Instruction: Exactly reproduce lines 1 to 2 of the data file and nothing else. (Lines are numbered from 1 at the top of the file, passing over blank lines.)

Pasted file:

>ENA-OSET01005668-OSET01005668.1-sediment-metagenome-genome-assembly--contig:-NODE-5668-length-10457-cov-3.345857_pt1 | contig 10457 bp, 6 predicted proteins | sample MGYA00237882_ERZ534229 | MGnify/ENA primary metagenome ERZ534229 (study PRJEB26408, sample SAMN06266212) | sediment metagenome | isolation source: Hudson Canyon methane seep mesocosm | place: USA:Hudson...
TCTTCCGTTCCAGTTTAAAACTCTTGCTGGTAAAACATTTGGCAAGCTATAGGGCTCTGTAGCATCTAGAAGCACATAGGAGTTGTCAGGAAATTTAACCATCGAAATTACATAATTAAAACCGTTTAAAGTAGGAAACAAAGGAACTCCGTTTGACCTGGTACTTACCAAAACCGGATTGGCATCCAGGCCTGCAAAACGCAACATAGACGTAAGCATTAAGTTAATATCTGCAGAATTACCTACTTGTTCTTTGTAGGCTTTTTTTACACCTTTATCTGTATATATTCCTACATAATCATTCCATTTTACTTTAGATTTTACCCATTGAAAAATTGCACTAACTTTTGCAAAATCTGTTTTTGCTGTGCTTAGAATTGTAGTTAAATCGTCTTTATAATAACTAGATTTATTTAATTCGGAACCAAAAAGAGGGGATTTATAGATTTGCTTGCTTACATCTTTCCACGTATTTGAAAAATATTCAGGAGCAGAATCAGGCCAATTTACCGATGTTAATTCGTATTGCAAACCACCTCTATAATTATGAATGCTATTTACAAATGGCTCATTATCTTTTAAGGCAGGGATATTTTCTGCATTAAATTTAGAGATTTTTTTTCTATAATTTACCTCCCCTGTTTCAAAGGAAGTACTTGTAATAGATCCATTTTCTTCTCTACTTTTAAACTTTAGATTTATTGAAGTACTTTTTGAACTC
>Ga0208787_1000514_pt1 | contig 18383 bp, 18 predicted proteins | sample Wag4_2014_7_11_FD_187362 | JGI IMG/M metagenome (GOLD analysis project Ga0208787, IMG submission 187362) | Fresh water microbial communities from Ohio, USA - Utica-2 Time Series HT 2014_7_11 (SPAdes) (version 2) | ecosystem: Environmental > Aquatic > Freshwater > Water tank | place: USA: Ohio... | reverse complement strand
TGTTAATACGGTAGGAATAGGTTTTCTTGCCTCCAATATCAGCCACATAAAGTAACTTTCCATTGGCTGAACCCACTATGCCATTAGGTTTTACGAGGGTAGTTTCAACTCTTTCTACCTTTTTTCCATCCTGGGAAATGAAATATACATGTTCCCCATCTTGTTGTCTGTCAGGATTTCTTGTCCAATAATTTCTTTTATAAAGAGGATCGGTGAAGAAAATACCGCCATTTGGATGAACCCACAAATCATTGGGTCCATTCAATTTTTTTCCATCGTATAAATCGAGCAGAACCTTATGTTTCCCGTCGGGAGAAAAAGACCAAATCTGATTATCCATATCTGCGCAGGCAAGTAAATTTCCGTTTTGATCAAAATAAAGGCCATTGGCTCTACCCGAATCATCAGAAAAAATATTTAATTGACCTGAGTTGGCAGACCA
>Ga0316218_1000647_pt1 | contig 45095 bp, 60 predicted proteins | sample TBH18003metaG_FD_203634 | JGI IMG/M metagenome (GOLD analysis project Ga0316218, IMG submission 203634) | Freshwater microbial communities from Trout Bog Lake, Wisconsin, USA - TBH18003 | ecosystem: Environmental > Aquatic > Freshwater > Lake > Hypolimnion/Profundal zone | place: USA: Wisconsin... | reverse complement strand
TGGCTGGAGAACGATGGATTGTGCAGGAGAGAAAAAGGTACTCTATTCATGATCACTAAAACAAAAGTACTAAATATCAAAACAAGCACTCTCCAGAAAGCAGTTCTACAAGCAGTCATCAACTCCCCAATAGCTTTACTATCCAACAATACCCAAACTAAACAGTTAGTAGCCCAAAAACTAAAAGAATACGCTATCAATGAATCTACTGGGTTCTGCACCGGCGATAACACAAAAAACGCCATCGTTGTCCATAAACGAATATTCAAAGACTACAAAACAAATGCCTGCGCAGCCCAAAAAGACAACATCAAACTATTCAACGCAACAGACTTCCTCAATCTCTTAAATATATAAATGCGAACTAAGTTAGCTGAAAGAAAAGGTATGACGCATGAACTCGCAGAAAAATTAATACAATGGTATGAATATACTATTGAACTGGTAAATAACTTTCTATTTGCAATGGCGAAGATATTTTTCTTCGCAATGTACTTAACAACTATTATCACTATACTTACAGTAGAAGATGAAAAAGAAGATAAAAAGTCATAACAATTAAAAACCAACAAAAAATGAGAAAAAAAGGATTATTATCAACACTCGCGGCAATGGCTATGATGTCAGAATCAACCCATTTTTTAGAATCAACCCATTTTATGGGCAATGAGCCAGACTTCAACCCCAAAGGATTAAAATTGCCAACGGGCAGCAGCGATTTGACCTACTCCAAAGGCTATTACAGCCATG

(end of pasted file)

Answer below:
>ENA-OSET01005668-OSET01005668.1-sediment-metagenome-genome-assembly--contig:-NODE-5668-length-10457-cov-3.345857_pt1 | contig 10457 bp, 6 predicted proteins | sample MGYA00237882_ERZ534229 | MGnify/ENA primary metagenome ERZ534229 (study PRJEB26408, sample SAMN06266212) | sediment metagenome | isolation source: Hudson Canyon methane seep mesocosm | place: USA:Hudson...
TCTTCCGTTCCAGTTTAAAACTCTTGCTGGTAAAACATTTGGCAAGCTATAGGGCTCTGTAGCATCTAGAAGCACATAGGAGTTGTCAGGAAATTTAACCATCGAAATTACATAATTAAAACCGTTTAAAGTAGGAAACAAAGGAACTCCGTTTGACCTGGTACTTACCAAAACCGGATTGGCATCCAGGCCTGCAAAACGCAACATAGACGTAAGCATTAAGTTAATATCTGCAGAATTACCTACTTGTTCTTTGTAGGCTTTTTTTACACCTTTATCTGTATATATTCCTACATAATCATTCCATTTTACTTTAGATTTTACCCATTGAAAAATTGCACTAACTTTTGCAAAATCTGTTTTTGCTGTGCTTAGAATTGTAGTTAAATCGTCTTTATAATAACTAGATTTATTTAATTCGGAACCAAAAAGAGGGGATTTATAGATTTGCTTGCTTACATCTTTCCACGTATTTGAAAAATATTCAGGAGCAGAATCAGGCCAATTTACCGATGTTAATTCGTATTGCAAACCACCTCTATAATTATGAATGCTATTTACAAATGGCTCATTATCTTTTAAGGCAGGGATATTTTCTGCATTAAATTTAGAGATTTTTTTTCTATAATTTACCTCCCCTGTTTCAAAGGAAGTACTTGTAATAGATCCATTTTCTTCTCTACTTTTAAACTTTAGATTTATTGAAGTACTTTTTGAACTC